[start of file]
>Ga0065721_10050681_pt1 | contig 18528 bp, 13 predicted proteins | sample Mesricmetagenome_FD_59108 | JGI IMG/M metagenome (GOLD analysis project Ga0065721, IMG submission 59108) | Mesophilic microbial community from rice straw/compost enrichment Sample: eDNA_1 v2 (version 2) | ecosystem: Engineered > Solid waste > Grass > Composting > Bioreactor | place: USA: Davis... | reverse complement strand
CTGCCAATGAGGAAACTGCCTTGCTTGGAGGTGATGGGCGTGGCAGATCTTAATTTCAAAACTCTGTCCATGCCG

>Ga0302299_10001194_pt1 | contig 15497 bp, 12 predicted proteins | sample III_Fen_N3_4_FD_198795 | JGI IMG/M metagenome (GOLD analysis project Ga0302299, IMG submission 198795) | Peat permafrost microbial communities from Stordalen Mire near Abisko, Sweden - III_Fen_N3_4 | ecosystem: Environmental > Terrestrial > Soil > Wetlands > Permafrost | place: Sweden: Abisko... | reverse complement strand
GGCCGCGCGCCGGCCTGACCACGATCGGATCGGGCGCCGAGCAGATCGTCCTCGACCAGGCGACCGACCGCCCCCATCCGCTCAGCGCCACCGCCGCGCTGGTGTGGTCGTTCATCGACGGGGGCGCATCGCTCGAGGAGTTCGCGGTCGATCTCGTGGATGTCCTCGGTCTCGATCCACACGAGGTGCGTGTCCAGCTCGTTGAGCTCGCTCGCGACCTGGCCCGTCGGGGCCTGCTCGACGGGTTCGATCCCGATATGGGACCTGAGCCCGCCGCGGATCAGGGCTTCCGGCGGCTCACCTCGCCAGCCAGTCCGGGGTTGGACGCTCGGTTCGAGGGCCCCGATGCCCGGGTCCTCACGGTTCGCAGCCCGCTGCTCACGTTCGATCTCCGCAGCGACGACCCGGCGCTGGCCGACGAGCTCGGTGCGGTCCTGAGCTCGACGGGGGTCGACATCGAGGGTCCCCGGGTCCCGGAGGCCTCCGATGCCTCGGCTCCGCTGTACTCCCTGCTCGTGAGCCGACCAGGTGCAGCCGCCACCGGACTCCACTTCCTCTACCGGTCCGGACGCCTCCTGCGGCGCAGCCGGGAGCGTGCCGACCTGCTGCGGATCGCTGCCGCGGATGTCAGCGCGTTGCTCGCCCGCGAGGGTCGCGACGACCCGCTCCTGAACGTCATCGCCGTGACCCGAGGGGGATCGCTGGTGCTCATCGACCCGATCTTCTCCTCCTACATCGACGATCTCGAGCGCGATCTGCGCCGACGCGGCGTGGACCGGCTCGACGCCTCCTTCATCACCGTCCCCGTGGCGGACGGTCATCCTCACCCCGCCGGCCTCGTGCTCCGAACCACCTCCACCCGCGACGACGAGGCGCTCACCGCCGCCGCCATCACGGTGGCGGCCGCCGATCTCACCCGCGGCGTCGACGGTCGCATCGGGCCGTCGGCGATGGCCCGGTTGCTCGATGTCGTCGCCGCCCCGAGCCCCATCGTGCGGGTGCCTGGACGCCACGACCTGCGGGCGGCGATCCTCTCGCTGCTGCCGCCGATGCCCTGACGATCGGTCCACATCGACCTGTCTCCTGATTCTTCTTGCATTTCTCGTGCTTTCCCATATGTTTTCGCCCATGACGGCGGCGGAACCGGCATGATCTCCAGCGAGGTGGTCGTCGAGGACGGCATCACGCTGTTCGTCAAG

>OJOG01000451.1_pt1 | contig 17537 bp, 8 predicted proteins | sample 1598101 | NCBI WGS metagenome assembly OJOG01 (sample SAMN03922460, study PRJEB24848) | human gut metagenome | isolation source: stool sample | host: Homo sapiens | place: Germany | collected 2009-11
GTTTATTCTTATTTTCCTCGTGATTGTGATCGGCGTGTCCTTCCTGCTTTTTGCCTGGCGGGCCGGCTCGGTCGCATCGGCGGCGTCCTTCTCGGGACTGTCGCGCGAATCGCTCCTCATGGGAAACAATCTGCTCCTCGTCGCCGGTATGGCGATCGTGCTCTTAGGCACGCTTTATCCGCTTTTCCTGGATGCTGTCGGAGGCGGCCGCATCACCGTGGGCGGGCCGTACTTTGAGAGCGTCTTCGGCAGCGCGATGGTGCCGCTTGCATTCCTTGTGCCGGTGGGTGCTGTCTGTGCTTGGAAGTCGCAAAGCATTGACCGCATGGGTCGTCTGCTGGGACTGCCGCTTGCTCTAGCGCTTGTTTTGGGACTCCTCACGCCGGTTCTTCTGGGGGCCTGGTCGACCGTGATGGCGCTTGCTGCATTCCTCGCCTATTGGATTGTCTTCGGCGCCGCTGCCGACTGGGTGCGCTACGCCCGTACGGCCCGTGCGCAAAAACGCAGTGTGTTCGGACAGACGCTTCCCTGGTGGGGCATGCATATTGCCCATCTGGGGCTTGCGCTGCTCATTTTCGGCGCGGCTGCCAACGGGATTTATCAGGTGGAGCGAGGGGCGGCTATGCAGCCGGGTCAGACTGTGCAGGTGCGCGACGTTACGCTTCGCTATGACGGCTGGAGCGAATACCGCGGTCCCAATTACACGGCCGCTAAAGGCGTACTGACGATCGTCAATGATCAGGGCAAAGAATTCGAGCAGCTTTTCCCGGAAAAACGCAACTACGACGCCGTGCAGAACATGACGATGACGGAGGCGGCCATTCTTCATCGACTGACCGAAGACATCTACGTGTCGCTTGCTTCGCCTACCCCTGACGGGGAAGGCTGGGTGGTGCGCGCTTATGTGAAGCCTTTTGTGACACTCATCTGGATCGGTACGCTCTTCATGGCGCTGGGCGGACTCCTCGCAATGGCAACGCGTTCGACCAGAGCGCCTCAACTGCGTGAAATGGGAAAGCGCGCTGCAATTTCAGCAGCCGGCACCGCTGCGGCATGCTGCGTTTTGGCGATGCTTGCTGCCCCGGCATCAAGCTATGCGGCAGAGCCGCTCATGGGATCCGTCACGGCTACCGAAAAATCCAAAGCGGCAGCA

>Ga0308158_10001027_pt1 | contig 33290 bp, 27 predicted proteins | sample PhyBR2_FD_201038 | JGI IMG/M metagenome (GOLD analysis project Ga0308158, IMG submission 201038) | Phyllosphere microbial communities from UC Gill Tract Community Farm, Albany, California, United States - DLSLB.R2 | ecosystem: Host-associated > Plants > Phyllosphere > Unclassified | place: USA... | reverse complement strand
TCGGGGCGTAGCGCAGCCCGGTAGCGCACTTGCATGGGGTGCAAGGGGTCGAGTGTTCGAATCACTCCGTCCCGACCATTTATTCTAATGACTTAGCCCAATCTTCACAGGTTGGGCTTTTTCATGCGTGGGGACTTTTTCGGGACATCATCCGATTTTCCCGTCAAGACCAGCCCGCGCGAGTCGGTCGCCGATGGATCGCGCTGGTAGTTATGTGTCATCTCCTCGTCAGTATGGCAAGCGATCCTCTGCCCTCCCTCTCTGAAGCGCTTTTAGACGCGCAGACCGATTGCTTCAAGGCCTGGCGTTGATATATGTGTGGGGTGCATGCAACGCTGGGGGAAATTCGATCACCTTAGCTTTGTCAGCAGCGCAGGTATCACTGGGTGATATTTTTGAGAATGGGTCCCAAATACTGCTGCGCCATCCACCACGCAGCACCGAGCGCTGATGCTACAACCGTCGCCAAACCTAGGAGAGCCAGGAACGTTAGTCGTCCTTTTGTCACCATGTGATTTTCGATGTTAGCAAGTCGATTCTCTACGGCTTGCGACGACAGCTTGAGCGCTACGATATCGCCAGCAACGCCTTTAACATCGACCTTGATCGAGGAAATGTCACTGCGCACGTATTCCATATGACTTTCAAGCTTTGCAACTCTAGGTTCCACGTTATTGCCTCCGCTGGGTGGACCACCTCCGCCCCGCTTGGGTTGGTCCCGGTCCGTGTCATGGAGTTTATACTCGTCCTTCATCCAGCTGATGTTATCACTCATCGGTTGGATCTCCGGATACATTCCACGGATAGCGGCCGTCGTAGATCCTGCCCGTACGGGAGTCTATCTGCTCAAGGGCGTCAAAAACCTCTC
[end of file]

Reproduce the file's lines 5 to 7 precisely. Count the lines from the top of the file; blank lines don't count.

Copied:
>OJOG01000451.1_pt1 | contig 17537 bp, 8 predicted proteins | sample 1598101 | NCBI WGS metagenome assembly OJOG01 (sample SAMN03922460, study PRJEB24848) | human gut metagenome | isolation source: stool sample | host: Homo sapiens | place: Germany | collected 2009-11
GTTTATTCTTATTTTCCTCGTGATTGTGATCGGCGTGTCCTTCCTGCTTTTTGCCTGGCGGGCCGGCTCGGTCGCATCGGCGGCGTCCTTCTCGGGACTGTCGCGCGAATCGCTCCTCATGGGAAACAATCTGCTCCTCGTCGCCGGTATGGCGATCGTGCTCTTAGGCACGCTTTATCCGCTTTTCCTGGATGCTGTCGGAGGCGGCCGCATCACCGTGGGCGGGCCGTACTTTGAGAGCGTCTTCGGCAGCGCGATGGTGCCGCTTGCATTCCTTGTGCCGGTGGGTGCTGTCTGTGCTTGGAAGTCGCAAAGCATTGACCGCATGGGTCGTCTGCTGGGACTGCCGCTTGCTCTAGCGCTTGTTTTGGGACTCCTCACGCCGGTTCTTCTGGGGGCCTGGTCGACCGTGATGGCGCTTGCTGCATTCCTCGCCTATTGGATTGTCTTCGGCGCCGCTGCCGACTGGGTGCGCTACGCCCGTACGGCCCGTGCGCAAAAACGCAGTGTGTTCGGACAGACGCTTCCCTGGTGGGGCATGCATATTGCCCATCTGGGGCTTGCGCTGCTCATTTTCGGCGCGGCTGCCAACGGGATTTATCAGGTGGAGCGAGGGGCGGCTATGCAGCCGGGTCAGACTGTGCAGGTGCGCGACGTTACGCTTCGCTATGACGGCTGGAGCGAATACCGCGGTCCCAATTACACGGCCGCTAAAGGCGTACTGACGATCGTCAATGATCAGGGCAAAGAATTCGAGCAGCTTTTCCCGGAAAAACGCAACTACGACGCCGTGCAGAACATGACGATGACGGAGGCGGCCATTCTTCATCGACTGACCGAAGACATCTACGTGTCGCTTGCTTCGCCTACCCCTGACGGGGAAGGCTGGGTGGTGCGCGCTTATGTGAAGCCTTTTGTGACACTCATCTGGATCGGTACGCTCTTCATGGCGCTGGGCGGACTCCTCGCAATGGCAACGCGTTCGACCAGAGCGCCTCAACTGCGTGAAATGGGAAAGCGCGCTGCAATTTCAGCAGCCGGCACCGCTGCGGCATGCTGCGTTTTGGCGATGCTTGCTGCCCCGGCATCAAGCTATGCGGCAGAGCCGCTCATGGGATCCGTCACGGCTACCGAAAAATCCAAAGCGGCAGCA

>Ga0308158_10001027_pt1 | contig 33290 bp, 27 predicted proteins | sample PhyBR2_FD_201038 | JGI IMG/M metagenome (GOLD analysis project Ga0308158, IMG submission 201038) | Phyllosphere microbial communities from UC Gill Tract Community Farm, Albany, California, United States - DLSLB.R2 | ecosystem: Host-associated > Plants > Phyllosphere > Unclassified | place: USA... | reverse complement strand